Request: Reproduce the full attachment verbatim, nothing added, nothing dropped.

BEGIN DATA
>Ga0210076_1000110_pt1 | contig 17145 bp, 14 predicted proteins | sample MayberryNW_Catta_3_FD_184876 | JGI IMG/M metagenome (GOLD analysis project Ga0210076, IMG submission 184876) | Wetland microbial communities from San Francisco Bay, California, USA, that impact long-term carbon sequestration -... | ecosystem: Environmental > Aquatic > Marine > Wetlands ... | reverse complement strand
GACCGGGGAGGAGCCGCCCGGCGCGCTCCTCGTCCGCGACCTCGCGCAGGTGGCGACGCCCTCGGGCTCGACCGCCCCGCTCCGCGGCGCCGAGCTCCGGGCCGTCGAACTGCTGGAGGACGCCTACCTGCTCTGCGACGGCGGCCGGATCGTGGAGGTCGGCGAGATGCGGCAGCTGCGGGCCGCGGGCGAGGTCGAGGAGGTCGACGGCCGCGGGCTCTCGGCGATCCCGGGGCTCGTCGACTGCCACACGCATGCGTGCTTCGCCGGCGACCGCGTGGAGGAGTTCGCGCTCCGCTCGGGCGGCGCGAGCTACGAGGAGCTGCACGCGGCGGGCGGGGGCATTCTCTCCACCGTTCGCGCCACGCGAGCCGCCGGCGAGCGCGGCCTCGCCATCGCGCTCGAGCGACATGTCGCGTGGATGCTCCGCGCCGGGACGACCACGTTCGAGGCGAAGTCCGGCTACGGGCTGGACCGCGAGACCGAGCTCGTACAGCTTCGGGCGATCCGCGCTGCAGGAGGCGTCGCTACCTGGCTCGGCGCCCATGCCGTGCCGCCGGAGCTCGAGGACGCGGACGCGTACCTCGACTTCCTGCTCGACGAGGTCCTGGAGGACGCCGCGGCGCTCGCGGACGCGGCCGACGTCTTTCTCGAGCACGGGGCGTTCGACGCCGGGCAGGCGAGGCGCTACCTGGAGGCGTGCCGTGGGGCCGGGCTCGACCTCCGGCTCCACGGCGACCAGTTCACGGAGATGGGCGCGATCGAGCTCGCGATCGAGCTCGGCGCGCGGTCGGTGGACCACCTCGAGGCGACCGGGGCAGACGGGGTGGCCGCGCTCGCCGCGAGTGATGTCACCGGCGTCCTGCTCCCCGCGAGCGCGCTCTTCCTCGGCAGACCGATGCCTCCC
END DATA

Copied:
>Ga0210076_1000110_pt1 | contig 17145 bp, 14 predicted proteins | sample MayberryNW_Catta_3_FD_184876 | JGI IMG/M metagenome (GOLD analysis project Ga0210076, IMG submission 184876) | Wetland microbial communities from San Francisco Bay, California, USA, that impact long-term carbon sequestration -... | ecosystem: Environmental > Aquatic > Marine > Wetlands ... | reverse complement strand
GACCGGGGAGGAGCCGCCCGGCGCGCTCCTCGTCCGCGACCTCGCGCAGGTGGCGACGCCCTCGGGCTCGACCGCCCCGCTCCGCGGCGCCGAGCTCCGGGCCGTCGAACTGCTGGAGGACGCCTACCTGCTCTGCGACGGCGGCCGGATCGTGGAGGTCGGCGAGATGCGGCAGCTGCGGGCCGCGGGCGAGGTCGAGGAGGTCGACGGCCGCGGGCTCTCGGCGATCCCGGGGCTCGTCGACTGCCACACGCATGCGTGCTTCGCCGGCGACCGCGTGGAGGAGTTCGCGCTCCGCTCGGGCGGCGCGAGCTACGAGGAGCTGCACGCGGCGGGCGGGGGCATTCTCTCCACCGTTCGCGCCACGCGAGCCGCCGGCGAGCGCGGCCTCGCCATCGCGCTCGAGCGACATGTCGCGTGGATGCTCCGCGCCGGGACGACCACGTTCGAGGCGAAGTCCGGCTACGGGCTGGACCGCGAGACCGAGCTCGTACAGCTTCGGGCGATCCGCGCTGCAGGAGGCGTCGCTACCTGGCTCGGCGCCCATGCCGTGCCGCCGGAGCTCGAGGACGCGGACGCGTACCTCGACTTCCTGCTCGACGAGGTCCTGGAGGACGCCGCGGCGCTCGCGGACGCGGCCGACGTCTTTCTCGAGCACGGGGCGTTCGACGCCGGGCAGGCGAGGCGCTACCTGGAGGCGTGCCGTGGGGCCGGGCTCGACCTCCGGCTCCACGGCGACCAGTTCACGGAGATGGGCGCGATCGAGCTCGCGATCGAGCTCGGCGCGCGGTCGGTGGACCACCTCGAGGCGACCGGGGCAGACGGGGTGGCCGCGCTCGCCGCGAGTGATGTCACCGGCGTCCTGCTCCCCGCGAGCGCGCTCTTCCTCGGCAGACCGATGCCTCCC